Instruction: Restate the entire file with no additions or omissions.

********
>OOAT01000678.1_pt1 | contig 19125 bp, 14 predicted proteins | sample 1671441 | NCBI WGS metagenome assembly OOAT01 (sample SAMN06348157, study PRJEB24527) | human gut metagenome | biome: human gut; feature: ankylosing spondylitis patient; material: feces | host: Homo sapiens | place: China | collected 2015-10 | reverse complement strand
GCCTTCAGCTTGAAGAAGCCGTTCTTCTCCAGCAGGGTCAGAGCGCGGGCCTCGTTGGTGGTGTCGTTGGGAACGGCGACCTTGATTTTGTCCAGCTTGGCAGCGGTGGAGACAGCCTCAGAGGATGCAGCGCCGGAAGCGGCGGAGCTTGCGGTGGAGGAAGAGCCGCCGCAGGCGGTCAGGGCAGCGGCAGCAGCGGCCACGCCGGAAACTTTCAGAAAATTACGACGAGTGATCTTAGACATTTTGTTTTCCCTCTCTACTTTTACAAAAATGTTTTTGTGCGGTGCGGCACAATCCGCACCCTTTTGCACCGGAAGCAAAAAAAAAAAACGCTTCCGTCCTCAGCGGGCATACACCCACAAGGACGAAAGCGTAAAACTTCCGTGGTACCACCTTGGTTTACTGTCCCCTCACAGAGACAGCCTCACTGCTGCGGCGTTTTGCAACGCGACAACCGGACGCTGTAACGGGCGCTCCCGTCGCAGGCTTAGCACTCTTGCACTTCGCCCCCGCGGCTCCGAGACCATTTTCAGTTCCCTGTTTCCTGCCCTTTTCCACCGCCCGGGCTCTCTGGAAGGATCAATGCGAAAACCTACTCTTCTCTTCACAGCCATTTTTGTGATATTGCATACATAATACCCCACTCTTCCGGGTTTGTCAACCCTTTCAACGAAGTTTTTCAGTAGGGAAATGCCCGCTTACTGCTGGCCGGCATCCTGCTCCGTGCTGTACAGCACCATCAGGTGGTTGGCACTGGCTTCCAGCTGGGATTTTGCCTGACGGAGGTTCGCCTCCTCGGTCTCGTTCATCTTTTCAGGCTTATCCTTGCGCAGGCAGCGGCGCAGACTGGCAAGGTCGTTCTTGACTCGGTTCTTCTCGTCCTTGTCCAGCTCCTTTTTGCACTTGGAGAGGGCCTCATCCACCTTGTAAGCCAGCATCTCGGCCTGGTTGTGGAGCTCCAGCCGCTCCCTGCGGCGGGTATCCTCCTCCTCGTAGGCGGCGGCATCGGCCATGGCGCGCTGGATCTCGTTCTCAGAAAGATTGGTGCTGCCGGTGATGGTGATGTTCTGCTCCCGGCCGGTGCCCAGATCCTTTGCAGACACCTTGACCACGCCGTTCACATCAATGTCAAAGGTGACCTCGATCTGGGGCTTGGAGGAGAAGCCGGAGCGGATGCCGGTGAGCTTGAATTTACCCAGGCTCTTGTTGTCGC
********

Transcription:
>OOAT01000678.1_pt1 | contig 19125 bp, 14 predicted proteins | sample 1671441 | NCBI WGS metagenome assembly OOAT01 (sample SAMN06348157, study PRJEB24527) | human gut metagenome | biome: human gut; feature: ankylosing spondylitis patient; material: feces | host: Homo sapiens | place: China | collected 2015-10 | reverse complement strand
GCCTTCAGCTTGAAGAAGCCGTTCTTCTCCAGCAGGGTCAGAGCGCGGGCCTCGTTGGTGGTGTCGTTGGGAACGGCGACCTTGATTTTGTCCAGCTTGGCAGCGGTGGAGACAGCCTCAGAGGATGCAGCGCCGGAAGCGGCGGAGCTTGCGGTGGAGGAAGAGCCGCCGCAGGCGGTCAGGGCAGCGGCAGCAGCGGCCACGCCGGAAACTTTCAGAAAATTACGACGAGTGATCTTAGACATTTTGTTTTCCCTCTCTACTTTTACAAAAATGTTTTTGTGCGGTGCGGCACAATCCGCACCCTTTTGCACCGGAAGCAAAAAAAAAAAACGCTTCCGTCCTCAGCGGGCATACACCCACAAGGACGAAAGCGTAAAACTTCCGTGGTACCACCTTGGTTTACTGTCCCCTCACAGAGACAGCCTCACTGCTGCGGCGTTTTGCAACGCGACAACCGGACGCTGTAACGGGCGCTCCCGTCGCAGGCTTAGCACTCTTGCACTTCGCCCCCGCGGCTCCGAGACCATTTTCAGTTCCCTGTTTCCTGCCCTTTTCCACCGCCCGGGCTCTCTGGAAGGATCAATGCGAAAACCTACTCTTCTCTTCACAGCCATTTTTGTGATATTGCATACATAATACCCCACTCTTCCGGGTTTGTCAACCCTTTCAACGAAGTTTTTCAGTAGGGAAATGCCCGCTTACTGCTGGCCGGCATCCTGCTCCGTGCTGTACAGCACCATCAGGTGGTTGGCACTGGCTTCCAGCTGGGATTTTGCCTGACGGAGGTTCGCCTCCTCGGTCTCGTTCATCTTTTCAGGCTTATCCTTGCGCAGGCAGCGGCGCAGACTGGCAAGGTCGTTCTTGACTCGGTTCTTCTCGTCCTTGTCCAGCTCCTTTTTGCACTTGGAGAGGGCCTCATCCACCTTGTAAGCCAGCATCTCGGCCTGGTTGTGGAGCTCCAGCCGCTCCCTGCGGCGGGTATCCTCCTCCTCGTAGGCGGCGGCATCGGCCATGGCGCGCTGGATCTCGTTCTCAGAAAGATTGGTGCTGCCGGTGATGGTGATGTTCTGCTCCCGGCCGGTGCCCAGATCCTTTGCAGACACCTTGACCACGCCGTTCACATCAATGTCAAAGGTGACCTCGATCTGGGGCTTGGAGGAGAAGCCGGAGCGGATGCCGGTGAGCTTGAATTTACCCAGGCTCTTGTTGTCGC